March, 26

Tunisia’s crackdown on dissent escalates with new wave

Tunisian police arrest two prominent dissidents Issam Chebbi and Chaima Issa amid a growing crackdown on critics of President Kais Saied.

Featured in:
Tunisia’s crackdown on dissent escalates with new wave
Tunisia’s crackdown on dissent escalates with new wave.

Tunisian authorities are continuing their crackdown on dissent with the arrest of three more critics of President Kais Saied. This brings the total number of public figures who have been critical of Saied and are now behind bars to at least 12. The president has denounced them as “terrorists” and “traitors.”

Human Rights Watch is calling on the Tunisian government to release all those who have been arbitrarily detained. The detainees include journalists, bloggers, and human rights defenders who have been critical of the government. Some of them have been held without charge for months.

The Tunisian government should end its repressive campaign against dissent and release all those who have been arbitrarily detained.

Head of the Republican Party Issam Chebbi was detained near a shopping centre while he was out with his wife, as reported by his family and lawyers to Reuters. The police then searched his home. No charges have been pressed as of yet but the incident has caused a stir among the public.

Chaima Issa, an activist who took part in the 2011 revolution, was detained after police surrounded her in her car, her lawyer Samir Dilou said. The revolution, also known as the Arab Spring, was a series of pro-democratic uprisings that broke out across the Arab world in early 2011. Chaima Issa has been an outspoken critic of the current Tunisian government, and her arrest is seen as a sign of the government’s crackdown on dissent.

Police also surrounded the house of Jawher Ben Mbarek in an attempt to detain him, but the constitutional law professor has not been there, his sister and lawyers said. This has been an ongoing effort by the police to detain this one man, but so far they have been unsuccessful. There has been no word on where Jawher Ben Mbarek might be, but his lawyers are still working to try and find him and bring him into custody.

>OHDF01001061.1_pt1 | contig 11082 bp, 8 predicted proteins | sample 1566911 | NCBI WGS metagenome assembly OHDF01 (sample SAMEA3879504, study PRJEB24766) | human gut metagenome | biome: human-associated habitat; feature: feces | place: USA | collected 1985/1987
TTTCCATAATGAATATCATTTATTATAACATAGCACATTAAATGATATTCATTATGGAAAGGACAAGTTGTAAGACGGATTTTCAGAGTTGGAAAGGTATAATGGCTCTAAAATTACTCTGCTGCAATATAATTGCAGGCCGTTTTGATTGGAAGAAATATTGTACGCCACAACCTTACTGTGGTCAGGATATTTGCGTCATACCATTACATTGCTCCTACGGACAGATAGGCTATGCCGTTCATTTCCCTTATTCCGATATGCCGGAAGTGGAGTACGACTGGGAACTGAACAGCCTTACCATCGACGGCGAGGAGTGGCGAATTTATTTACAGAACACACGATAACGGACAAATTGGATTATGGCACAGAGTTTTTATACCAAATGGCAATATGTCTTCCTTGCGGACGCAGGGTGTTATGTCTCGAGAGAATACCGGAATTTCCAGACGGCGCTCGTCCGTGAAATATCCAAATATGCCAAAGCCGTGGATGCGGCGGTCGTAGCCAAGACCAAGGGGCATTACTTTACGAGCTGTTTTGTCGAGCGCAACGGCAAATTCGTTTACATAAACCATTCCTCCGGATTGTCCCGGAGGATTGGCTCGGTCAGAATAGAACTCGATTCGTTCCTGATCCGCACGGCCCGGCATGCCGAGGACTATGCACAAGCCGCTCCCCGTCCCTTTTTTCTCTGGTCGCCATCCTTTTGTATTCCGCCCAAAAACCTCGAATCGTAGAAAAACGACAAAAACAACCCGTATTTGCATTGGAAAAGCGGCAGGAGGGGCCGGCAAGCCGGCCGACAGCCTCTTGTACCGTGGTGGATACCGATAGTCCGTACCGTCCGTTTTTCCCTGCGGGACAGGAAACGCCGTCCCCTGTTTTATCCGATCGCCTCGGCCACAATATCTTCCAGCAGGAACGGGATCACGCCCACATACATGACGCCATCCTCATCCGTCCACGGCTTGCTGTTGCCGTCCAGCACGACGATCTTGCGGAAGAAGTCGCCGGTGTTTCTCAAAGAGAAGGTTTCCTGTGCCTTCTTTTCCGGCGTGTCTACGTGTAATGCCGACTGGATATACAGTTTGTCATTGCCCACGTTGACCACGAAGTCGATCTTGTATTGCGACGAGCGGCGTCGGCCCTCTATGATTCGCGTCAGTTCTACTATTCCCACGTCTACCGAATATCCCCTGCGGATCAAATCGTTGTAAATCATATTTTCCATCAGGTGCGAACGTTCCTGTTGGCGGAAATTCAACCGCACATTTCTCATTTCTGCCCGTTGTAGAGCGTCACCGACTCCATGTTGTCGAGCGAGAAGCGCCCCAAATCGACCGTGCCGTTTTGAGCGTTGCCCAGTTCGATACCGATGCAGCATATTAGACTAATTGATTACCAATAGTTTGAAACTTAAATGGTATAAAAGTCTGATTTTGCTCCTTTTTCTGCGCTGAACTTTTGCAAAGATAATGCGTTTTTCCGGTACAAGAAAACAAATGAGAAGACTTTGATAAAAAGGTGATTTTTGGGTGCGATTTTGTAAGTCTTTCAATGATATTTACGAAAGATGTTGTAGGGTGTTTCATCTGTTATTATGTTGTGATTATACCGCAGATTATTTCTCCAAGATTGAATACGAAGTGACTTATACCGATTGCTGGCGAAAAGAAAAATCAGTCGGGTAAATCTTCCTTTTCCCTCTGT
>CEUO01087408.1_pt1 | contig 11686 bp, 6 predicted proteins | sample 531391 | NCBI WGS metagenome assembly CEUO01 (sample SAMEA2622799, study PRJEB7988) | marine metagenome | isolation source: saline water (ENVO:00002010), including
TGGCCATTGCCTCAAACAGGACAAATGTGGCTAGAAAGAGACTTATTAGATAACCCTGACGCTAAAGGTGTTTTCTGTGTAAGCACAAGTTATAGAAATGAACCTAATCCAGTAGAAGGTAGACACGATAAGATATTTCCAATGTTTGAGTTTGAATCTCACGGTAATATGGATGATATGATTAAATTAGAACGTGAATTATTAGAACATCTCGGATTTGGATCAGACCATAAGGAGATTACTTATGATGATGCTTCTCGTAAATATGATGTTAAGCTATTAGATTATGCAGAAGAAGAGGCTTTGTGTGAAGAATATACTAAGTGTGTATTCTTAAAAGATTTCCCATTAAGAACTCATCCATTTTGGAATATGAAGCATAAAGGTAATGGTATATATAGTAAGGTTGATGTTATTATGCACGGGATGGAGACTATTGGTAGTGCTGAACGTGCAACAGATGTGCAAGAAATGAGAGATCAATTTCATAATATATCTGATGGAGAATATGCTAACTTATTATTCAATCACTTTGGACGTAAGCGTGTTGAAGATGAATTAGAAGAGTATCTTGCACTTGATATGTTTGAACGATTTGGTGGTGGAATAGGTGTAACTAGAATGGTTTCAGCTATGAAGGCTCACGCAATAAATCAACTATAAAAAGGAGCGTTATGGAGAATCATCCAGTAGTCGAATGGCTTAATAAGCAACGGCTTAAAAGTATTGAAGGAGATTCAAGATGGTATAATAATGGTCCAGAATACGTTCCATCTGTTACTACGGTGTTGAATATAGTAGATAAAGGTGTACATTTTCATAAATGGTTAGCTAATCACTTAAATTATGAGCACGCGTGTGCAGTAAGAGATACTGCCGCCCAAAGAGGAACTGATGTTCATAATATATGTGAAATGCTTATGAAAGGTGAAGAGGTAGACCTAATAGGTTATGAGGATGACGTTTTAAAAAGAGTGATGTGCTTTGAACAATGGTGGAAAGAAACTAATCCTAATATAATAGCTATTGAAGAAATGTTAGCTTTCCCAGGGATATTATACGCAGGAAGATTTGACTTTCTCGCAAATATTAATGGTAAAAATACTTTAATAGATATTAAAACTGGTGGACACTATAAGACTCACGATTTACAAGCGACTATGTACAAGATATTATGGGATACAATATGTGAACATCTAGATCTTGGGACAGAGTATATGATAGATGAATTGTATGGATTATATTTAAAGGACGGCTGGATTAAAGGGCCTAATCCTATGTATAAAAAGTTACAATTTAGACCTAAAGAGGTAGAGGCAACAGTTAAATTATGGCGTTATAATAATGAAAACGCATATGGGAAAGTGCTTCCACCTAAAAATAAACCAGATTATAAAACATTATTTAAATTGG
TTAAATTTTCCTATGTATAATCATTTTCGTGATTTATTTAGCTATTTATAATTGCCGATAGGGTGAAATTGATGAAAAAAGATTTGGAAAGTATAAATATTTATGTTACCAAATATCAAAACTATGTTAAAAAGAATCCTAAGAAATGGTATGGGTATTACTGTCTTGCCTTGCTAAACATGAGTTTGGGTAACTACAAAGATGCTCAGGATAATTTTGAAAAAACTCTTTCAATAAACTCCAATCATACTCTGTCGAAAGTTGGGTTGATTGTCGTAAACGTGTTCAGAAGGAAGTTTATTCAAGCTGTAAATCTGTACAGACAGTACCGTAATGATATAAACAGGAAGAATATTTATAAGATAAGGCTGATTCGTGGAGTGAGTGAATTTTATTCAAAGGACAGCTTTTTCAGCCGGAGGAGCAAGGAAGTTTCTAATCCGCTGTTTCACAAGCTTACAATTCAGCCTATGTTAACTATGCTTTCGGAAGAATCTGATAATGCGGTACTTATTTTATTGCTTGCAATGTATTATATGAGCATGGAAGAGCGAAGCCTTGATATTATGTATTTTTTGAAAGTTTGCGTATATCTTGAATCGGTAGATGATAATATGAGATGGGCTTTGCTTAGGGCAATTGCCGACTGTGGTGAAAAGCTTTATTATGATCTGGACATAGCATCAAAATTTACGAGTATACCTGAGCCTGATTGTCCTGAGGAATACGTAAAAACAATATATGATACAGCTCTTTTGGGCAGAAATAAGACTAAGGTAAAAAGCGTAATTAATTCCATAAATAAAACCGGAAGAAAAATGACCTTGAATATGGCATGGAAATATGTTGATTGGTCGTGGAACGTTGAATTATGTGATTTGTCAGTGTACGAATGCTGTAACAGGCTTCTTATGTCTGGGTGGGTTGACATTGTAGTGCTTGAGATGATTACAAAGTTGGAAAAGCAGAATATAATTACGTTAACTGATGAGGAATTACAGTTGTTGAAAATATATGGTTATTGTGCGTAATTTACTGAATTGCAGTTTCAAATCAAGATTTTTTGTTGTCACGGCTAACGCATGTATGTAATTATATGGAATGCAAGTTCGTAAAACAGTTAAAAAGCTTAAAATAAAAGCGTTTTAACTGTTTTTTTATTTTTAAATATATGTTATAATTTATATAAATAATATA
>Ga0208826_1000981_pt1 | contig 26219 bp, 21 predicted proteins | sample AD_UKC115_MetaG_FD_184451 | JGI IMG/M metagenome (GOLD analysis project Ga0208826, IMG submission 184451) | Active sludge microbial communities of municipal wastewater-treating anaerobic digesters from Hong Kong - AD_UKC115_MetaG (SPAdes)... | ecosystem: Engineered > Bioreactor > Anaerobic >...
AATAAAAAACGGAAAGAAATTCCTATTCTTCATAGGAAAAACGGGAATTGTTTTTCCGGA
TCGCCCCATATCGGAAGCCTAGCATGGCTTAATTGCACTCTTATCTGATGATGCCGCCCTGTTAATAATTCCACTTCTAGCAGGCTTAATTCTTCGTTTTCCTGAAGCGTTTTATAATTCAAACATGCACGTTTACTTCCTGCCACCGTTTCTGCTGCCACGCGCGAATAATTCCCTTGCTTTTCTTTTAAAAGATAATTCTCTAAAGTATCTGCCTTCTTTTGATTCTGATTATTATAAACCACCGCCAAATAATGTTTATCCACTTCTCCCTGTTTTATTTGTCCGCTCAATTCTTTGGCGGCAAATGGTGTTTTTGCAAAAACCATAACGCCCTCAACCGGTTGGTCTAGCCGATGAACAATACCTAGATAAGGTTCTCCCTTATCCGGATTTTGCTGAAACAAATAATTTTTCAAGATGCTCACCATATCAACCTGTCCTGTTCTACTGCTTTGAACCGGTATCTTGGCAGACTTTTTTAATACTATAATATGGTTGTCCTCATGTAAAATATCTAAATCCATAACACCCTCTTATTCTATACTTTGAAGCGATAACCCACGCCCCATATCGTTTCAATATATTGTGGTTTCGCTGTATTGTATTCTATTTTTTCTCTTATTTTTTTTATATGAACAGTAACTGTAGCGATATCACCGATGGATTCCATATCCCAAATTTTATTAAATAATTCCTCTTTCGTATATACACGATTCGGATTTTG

Saied, in a video published online on Wednesday, attacked the National Salvation Front opposition coalition, of which Ben Mbarek and Issa were leaders, along with Chebbi’s brother. He said that the coalition was “doomed to fail” and that its members were nothing more than “instruments of foreign powers.”

He called it “a paid campaign”, adding that “Tunisia wants to get rid of these criminals”. He also noted that the campaign was not only about getting rid of criminals, but also about making Tunisia a better place for everyone. “We want to show the world that we are a country that is progressing, that is moving forward, and that we are willing to do whatever it takes to improve the lives of our citizens,” he said.

Saied shut down the elected parliament in 2021 and seized most powers, moving to rule by decree and writing a new constitution that he passed in a referendum with low turnout last year, actions his foes call a coup. Saied’s critics say that his actions have effectively dismantled any checks on his power, and that he is now ruling as an autocrat. They point to the low turnout in the constitutional referendum as evidence that he does not have the backing of the people. Saied has said that he is only taking the actions necessary to steer the country through a time of crisis, and that his critics are simply seeking to sow chaos.

The president has said that the recent moves he has made are legal and necessary in order to save Tunisia from complete chaos. He has repeatedly called his critics traitors and enemies of the state, suggesting that they are not looking out for the best interests of the country. It is clear that the president feels very strongly about these issues and is willing to fight for what he believes in.